The Dark Myth of Writer’s Block

This post is unusual for me in that I’m almost straying into controversial territory. Why? Because I believe that writer’s block is a myth.


When I first heard of Calvin and Hobbes I honestly thought it was a teamup of 17th century English monarchical philosopher Thomas Hobbes and Protestant Reformer John Calvin #historystudent

Ooft, okay I said it. I don’t mean it. But I’m getting the idea, just the idea, out there. A lot of writers don’t question the existence of writer’s block, and when you cease to question your beliefs you let your guard down and drop your game. Consider the following a healthy challenge to your cosy writing mentality.

In doing research for this article, I googled “Writer’s Block” (what, it’s not as though I’m being graded on this). Two interesting things struck me. Firstly, the web definition of writer’s block is “an inability to write; “he had writer’s block; the words wouldn’t come”.”

Now this immediately gave me pause. The words “wouldn’t come.” Are the words a dog? Do you literally find yourself unable to process words at some stage of your writing career? If words cease to hold their meaning for you, or you are unable to type them onto a keyboard, you should maybe seek professional help.

The second interesting pointer was that, according to Wikipedia, the term “writer’s block” was first coined in 1947. Since then it’s been so widely and thoroughly documented as to seemingly put its existence, not to mention the seriousness of its threat to a writers wellbeing, beyond any doubt.

I’m not going to argue there’s no such thing as writer’s block, despite the grim catchy-ness of this post title. I’d like to see someone with more knowledge and more spare time try. What I will say however, is that idea of “the Block” is more dangerous to writers than “the Block” itself. Knowing how supposedly rampant and commonplace writer’s block is, it can be easy for a wordsmith on an off day to fling her hands in the air, decrying “oh, tis the Block,” thus abandoning her writing at least momentarily.

In reality what said fictional writer should do is get the damn hell on with type-type-typing and stop looking for excuses. There are a hundred thousand things which stop wordflow – kids, jobs, pets, communist sleeper agents, alcohol, the shape -shifting fairy hippopotami hiding in the cupboard. All of these are honest, valid reasons to stop writing (especially the last one). Don’t try and make up excuses, you don’t need them. Blaming something as artsy as “writer’s block” isn’t necessary. Just assess the difficulty for what it is – real life.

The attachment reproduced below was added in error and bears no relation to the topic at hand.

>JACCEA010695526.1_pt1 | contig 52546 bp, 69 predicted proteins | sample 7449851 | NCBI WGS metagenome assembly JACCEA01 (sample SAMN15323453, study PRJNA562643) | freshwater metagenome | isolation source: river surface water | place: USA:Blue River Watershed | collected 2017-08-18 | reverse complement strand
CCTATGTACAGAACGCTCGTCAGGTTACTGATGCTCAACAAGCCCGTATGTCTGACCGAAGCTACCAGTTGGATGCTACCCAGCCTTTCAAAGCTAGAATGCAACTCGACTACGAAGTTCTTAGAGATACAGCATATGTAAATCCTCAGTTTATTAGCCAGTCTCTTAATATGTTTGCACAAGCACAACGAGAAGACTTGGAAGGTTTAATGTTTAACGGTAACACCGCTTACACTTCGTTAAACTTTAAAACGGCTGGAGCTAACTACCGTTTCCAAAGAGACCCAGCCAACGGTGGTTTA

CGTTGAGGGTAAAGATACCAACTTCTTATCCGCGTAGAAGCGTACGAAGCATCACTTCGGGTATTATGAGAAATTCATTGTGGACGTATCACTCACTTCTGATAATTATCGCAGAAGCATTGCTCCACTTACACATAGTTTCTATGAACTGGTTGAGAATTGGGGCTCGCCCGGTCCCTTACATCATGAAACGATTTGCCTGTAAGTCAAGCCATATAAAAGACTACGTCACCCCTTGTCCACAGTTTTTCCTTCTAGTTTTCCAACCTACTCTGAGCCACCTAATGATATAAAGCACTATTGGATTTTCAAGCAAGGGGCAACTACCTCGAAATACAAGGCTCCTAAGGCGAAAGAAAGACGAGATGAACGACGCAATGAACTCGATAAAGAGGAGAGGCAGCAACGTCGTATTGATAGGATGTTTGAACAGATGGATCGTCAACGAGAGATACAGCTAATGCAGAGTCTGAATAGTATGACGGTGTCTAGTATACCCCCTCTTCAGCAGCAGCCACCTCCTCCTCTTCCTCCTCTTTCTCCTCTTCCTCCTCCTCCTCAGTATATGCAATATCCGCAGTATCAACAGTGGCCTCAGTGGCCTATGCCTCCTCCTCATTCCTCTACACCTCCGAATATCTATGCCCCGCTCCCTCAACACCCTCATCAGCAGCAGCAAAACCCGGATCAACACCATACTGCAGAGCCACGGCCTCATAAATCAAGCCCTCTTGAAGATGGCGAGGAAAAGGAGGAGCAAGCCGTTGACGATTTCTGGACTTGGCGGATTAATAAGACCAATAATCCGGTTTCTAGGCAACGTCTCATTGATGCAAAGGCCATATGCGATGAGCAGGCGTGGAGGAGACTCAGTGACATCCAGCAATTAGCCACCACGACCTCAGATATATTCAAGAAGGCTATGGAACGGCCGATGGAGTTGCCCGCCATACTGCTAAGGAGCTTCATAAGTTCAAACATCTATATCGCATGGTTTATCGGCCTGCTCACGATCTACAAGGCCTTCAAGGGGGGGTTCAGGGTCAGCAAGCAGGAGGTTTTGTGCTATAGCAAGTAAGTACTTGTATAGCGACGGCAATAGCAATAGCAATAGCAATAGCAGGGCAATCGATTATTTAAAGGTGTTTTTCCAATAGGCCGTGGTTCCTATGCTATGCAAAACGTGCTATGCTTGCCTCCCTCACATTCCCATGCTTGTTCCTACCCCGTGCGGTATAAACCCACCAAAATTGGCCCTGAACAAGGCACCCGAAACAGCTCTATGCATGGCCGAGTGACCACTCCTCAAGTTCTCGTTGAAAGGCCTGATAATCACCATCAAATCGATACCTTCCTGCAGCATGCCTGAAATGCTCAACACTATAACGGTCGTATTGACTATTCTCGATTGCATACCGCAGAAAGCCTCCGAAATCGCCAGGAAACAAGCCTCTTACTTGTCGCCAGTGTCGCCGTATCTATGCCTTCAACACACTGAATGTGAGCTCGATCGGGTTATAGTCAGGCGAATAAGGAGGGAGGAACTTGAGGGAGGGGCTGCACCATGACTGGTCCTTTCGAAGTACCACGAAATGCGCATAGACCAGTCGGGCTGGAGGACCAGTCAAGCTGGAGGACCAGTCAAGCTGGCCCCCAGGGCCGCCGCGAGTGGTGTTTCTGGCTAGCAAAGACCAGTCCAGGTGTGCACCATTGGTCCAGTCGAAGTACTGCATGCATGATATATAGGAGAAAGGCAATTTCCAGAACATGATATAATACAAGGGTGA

Now as I said, I do think everyone gets real writer’s block now and then. What I object to is its elevation to bogeymonster status amongst writers. It brings me back to the first point about the “words won’t come” excuse. When you take a step back and assess that kind of claim, you realise just how lame-ass and whiney it sounds. There probably is a reason you can’t write today – maybe you’re just dog-tired – but writer’s block isn’t it.

Look upon this post as a call to man up a little and stop giving writer’s block all the glory. It can be tough when you really do get it, but don’t make it worse. Don’t give other writers, especially newbiews like me, an excuse to stop writing by blaming our real issues on something insubstantial.

I’m interest to hear other’s thoughts on this. Personally I don’t think I’ve ever experienced writer’s block, hence my whole initial scepticism about it even existing. Sure, I have highs and lows constantly in my writing, but this abstract, almost medically defined idea of just not being able to write anything pageworthy at all, nope. None of that. What about you?



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2 responses to “The Dark Myth of Writer’s Block

  1. Writer’s block is a misnomer. You are right in pointing out that things that stop the writer’s waterfall of words are usually something else that requires a lot more explaining (like shape-shifting fairy hippopotami) and thus results in the easy label of “writer’s block”. The solution to the problem for me is usually a “whack on the side of the head”, a sort of jump-starter of ideas. For instance the word MISNOMER. There’s a ten-dollar word. What if it were a name? Miss Nomer? I think I dated her once. 1977? Her brother was a gas-station attendant named Gomer. That’s right. Gomer Nomer. See? Ideas are off to the races!

  2. Writers’ block is really ‘ideas block’ isn’t it? We could all start writing words on a page or computer – we could switch from prose to poetry or fiction to non-fiction to energise ourselves, but if we don’t have ‘inspiration’ or ideas worth writing down then we are ‘blocked.’
    If you are in the middle of a novel and don’t know what to write next the advice is to imagine your characters in different situations, or when they were younger, Go for a walk or do something completely different and let your subconscious work things out.
    If you have half a poem but can’t end it – make a spidergraph or list random words to do with the subject.
    If you are up against a deadline try drawing, photographing or talking about the subject- using a different sense may trigger a worthwhile idea.
    There are so many different causes of ‘blocks’ but most of them can be shifted!

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